"The question is whether we want a pretty photo next to Lake Geneva or a political process," the official said.

United Nations peace envoy Lakhdar Brahimi, who has spoken more than once about resigning in frustration over the international impasse over Syria, said on Sunday there was still no certainty the Geneva talks would go ahead as planned.

REBEL SPLITS

Enmity between Assad and his opponents has hardened over the course of a war in which his troops escalated the use of force from gunfire when the uprising against him erupted in March 2011 through tank fire to air strikes and missile warfare.

A chemical attack near Damascus killed hundreds in August, and both sides have been accused of committing war crimes. Two million people have fled the bloodshed as refugees, while millions more have been displaced inside Syria by the violence.

Complicating the picture are the chronic divisions among rebels and the political opposition, and between fighters and activists on the ground and the opposition coalition in exile, the Syrian National Coalition.

Military coalitions among the hundreds of local rebel brigades inside Syria are constantly shifting, with Islamist and jihadi elements growing in influence. The only constant is the scorn many fighters have for the political opposition abroad.

All those factors played a role in the denunciation last month by a dozen rebel groups, including the al Qaeda-linked Nusra Front, of the National Coalition which they disowned as unrepresentative.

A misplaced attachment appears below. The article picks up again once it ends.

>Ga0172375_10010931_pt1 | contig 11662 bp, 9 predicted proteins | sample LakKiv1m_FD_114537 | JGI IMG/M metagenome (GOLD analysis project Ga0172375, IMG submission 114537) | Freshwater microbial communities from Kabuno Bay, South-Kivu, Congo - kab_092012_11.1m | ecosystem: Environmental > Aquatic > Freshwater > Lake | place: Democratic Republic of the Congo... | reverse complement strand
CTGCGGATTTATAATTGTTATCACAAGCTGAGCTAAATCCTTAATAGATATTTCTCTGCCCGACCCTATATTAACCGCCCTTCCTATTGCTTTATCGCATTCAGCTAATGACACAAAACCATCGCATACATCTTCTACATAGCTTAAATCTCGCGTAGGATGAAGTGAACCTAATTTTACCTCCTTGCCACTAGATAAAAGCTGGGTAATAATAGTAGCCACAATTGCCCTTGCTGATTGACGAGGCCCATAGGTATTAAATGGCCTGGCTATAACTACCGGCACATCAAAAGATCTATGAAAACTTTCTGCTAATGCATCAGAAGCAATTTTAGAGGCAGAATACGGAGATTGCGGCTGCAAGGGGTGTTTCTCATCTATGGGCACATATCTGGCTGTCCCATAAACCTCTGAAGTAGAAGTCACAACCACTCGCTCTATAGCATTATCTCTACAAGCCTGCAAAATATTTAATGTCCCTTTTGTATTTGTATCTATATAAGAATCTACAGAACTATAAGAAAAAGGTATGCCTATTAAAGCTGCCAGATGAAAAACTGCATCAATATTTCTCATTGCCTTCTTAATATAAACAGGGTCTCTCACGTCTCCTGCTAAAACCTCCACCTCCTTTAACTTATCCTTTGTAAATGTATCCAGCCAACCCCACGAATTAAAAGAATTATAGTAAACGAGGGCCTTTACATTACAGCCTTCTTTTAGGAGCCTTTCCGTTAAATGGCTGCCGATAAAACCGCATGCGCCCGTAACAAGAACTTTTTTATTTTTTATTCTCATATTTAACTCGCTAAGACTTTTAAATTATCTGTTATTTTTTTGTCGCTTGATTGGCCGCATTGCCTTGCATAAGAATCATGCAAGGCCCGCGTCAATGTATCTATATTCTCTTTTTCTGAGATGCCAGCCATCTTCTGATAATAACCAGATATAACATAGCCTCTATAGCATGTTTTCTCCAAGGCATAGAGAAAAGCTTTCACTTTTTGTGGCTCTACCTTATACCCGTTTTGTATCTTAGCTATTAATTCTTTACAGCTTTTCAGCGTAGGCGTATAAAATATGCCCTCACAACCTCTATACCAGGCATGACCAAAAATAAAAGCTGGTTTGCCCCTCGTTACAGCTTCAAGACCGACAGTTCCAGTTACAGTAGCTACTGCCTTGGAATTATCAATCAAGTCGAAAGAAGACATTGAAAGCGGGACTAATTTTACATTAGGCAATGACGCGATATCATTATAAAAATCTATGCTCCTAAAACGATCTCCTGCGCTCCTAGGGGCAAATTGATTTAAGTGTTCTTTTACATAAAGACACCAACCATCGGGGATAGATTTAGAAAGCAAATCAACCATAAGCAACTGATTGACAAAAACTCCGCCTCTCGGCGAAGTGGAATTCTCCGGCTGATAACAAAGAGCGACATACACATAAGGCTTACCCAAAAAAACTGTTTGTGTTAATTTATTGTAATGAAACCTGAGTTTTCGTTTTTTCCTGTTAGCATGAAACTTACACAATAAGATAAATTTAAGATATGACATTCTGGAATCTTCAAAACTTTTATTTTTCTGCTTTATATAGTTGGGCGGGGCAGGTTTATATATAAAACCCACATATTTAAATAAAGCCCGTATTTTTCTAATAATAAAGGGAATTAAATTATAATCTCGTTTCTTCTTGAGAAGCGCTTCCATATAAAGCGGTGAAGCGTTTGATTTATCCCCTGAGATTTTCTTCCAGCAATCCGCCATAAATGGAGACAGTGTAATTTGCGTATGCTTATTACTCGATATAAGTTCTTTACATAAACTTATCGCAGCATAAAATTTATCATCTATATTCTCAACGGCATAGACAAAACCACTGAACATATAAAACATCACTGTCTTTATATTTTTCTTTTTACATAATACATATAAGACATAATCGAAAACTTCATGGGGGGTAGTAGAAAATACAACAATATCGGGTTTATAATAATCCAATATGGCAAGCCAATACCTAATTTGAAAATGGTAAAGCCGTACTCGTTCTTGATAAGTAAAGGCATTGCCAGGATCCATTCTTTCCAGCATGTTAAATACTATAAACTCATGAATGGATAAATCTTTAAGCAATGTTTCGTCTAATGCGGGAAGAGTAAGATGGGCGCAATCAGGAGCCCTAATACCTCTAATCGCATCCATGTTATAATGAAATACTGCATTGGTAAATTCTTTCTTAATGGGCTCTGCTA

The move was a setback for the coalition's Western supporters who have sought to build it up alongside the Free Syrian Army which they have portrayed as a moderate bulwark against the Islamists.

Instead, as they try to assemble a diplomatic stage for the peace talks, Western countries are left with ever-weakening allies and fewer levers of influence in a conflict which has killed more than 100,000 people.

Assad by contrast has consolidated his military position around Damascus and the central city of Homs and enjoys military support from Iran and the Lebanese militia Hezbollah as well as diplomatic cover and arms sales from Moscow.

Western diplomats seek to play down the rebel rejection of the coalition, saying it may have been an opportunist appeal for funding from private donors in the Gulf, and does not mark an irreversible break with the SNC coalition or the FSA rebels.

"The West is tied to the SNC for lack of any alternative and is unable to connect to the rebel groups on the ground - partly for fear of allying itself to Islamist groups," said Julien Barnes Dacey of the European Council on Foreign Relations.

"A brave move would be to shift and acknowledge that the SNC is incapable of representing the Syrians on the ground."